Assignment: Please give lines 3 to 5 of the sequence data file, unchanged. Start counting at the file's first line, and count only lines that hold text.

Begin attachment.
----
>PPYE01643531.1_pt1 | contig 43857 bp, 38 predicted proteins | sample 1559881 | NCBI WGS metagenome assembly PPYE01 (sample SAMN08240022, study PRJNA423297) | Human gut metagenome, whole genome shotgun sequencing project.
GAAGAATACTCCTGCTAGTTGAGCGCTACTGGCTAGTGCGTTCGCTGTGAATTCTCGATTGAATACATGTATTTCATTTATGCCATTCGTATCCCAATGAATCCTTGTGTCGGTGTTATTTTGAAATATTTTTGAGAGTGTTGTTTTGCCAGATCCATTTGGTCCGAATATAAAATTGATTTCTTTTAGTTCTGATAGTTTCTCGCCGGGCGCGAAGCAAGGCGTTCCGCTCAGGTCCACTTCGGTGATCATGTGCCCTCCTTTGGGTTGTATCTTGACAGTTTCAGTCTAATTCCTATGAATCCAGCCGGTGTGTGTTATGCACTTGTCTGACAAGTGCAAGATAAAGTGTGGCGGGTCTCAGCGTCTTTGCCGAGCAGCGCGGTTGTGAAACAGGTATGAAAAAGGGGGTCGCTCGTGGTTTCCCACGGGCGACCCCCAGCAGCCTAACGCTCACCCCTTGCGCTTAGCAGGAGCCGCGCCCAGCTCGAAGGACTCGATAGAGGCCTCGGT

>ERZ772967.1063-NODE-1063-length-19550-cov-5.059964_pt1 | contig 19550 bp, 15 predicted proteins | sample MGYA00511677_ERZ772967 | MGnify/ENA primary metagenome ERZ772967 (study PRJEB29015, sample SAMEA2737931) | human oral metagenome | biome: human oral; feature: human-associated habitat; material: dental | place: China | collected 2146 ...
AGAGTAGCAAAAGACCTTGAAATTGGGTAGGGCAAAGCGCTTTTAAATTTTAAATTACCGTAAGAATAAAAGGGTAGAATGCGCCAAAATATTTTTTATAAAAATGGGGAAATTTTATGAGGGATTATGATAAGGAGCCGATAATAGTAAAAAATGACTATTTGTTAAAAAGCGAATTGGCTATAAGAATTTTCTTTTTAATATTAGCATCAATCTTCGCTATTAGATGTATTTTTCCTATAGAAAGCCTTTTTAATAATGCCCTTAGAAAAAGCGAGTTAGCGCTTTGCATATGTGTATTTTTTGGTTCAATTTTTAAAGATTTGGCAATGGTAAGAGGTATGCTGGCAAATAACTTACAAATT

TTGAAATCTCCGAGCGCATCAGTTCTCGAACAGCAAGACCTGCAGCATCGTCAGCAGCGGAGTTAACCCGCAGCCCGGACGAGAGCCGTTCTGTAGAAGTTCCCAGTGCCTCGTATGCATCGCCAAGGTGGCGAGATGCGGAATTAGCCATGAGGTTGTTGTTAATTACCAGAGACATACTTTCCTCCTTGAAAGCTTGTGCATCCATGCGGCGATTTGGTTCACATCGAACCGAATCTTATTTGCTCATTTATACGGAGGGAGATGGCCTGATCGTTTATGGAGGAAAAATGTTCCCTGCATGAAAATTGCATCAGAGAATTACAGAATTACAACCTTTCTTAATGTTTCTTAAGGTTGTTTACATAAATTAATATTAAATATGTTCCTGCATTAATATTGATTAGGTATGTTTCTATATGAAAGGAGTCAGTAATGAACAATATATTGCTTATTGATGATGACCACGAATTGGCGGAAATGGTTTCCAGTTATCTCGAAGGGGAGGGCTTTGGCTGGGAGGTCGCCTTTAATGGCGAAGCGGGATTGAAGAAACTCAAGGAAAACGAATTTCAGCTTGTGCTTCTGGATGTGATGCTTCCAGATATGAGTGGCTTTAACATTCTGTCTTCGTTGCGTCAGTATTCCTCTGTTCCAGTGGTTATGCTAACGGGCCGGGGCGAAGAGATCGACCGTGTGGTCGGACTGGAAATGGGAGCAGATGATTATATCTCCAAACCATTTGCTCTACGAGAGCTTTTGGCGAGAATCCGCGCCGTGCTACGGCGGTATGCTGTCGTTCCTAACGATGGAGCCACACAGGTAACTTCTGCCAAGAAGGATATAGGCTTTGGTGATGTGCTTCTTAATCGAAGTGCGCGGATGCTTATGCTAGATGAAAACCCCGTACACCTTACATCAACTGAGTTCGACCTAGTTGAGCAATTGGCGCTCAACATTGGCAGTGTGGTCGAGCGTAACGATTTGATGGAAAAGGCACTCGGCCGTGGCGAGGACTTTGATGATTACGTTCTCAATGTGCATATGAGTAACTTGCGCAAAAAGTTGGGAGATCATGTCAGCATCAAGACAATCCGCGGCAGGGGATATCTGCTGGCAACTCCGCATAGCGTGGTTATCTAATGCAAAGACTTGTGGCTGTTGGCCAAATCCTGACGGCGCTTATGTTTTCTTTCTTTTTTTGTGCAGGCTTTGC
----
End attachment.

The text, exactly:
>ERZ772967.1063-NODE-1063-length-19550-cov-5.059964_pt1 | contig 19550 bp, 15 predicted proteins | sample MGYA00511677_ERZ772967 | MGnify/ENA primary metagenome ERZ772967 (study PRJEB29015, sample SAMEA2737931) | human oral metagenome | biome: human oral; feature: human-associated habitat; material: dental | place: China | collected 2146 ...
AGAGTAGCAAAAGACCTTGAAATTGGGTAGGGCAAAGCGCTTTTAAATTTTAAATTACCGTAAGAATAAAAGGGTAGAATGCGCCAAAATATTTTTTATAAAAATGGGGAAATTTTATGAGGGATTATGATAAGGAGCCGATAATAGTAAAAAATGACTATTTGTTAAAAAGCGAATTGGCTATAAGAATTTTCTTTTTAATATTAGCATCAATCTTCGCTATTAGATGTATTTTTCCTATAGAAAGCCTTTTTAATAATGCCCTTAGAAAAAGCGAGTTAGCGCTTTGCATATGTGTATTTTTTGGTTCAATTTTTAAAGATTTGGCAATGGTAAGAGGTATGCTGGCAAATAACTTACAAATT

TTGAAATCTCCGAGCGCATCAGTTCTCGAACAGCAAGACCTGCAGCATCGTCAGCAGCGGAGTTAACCCGCAGCCCGGACGAGAGCCGTTCTGTAGAAGTTCCCAGTGCCTCGTATGCATCGCCAAGGTGGCGAGATGCGGAATTAGCCATGAGGTTGTTGTTAATTACCAGAGACATACTTTCCTCCTTGAAAGCTTGTGCATCCATGCGGCGATTTGGTTCACATCGAACCGAATCTTATTTGCTCATTTATACGGAGGGAGATGGCCTGATCGTTTATGGAGGAAAAATGTTCCCTGCATGAAAATTGCATCAGAGAATTACAGAATTACAACCTTTCTTAATGTTTCTTAAGGTTGTTTACATAAATTAATATTAAATATGTTCCTGCATTAATATTGATTAGGTATGTTTCTATATGAAAGGAGTCAGTAATGAACAATATATTGCTTATTGATGATGACCACGAATTGGCGGAAATGGTTTCCAGTTATCTCGAAGGGGAGGGCTTTGGCTGGGAGGTCGCCTTTAATGGCGAAGCGGGATTGAAGAAACTCAAGGAAAACGAATTTCAGCTTGTGCTTCTGGATGTGATGCTTCCAGATATGAGTGGCTTTAACATTCTGTCTTCGTTGCGTCAGTATTCCTCTGTTCCAGTGGTTATGCTAACGGGCCGGGGCGAAGAGATCGACCGTGTGGTCGGACTGGAAATGGGAGCAGATGATTATATCTCCAAACCATTTGCTCTACGAGAGCTTTTGGCGAGAATCCGCGCCGTGCTACGGCGGTATGCTGTCGTTCCTAACGATGGAGCCACACAGGTAACTTCTGCCAAGAAGGATATAGGCTTTGGTGATGTGCTTCTTAATCGAAGTGCGCGGATGCTTATGCTAGATGAAAACCCCGTACACCTTACATCAACTGAGTTCGACCTAGTTGAGCAATTGGCGCTCAACATTGGCAGTGTGGTCGAGCGTAACGATTTGATGGAAAAGGCACTCGGCCGTGGCGAGGACTTTGATGATTACGTTCTCAATGTGCATATGAGTAACTTGCGCAAAAAGTTGGGAGATCATGTCAGCATCAAGACAATCCGCGGCAGGGGATATCTGCTGGCAACTCCGCATAGCGTGGTTATCTAATGCAAAGACTTGTGGCTGTTGGCCAAATCCTGACGGCGCTTATGTTTTCTTTCTTTTTTTGTGCAGGCTTTGC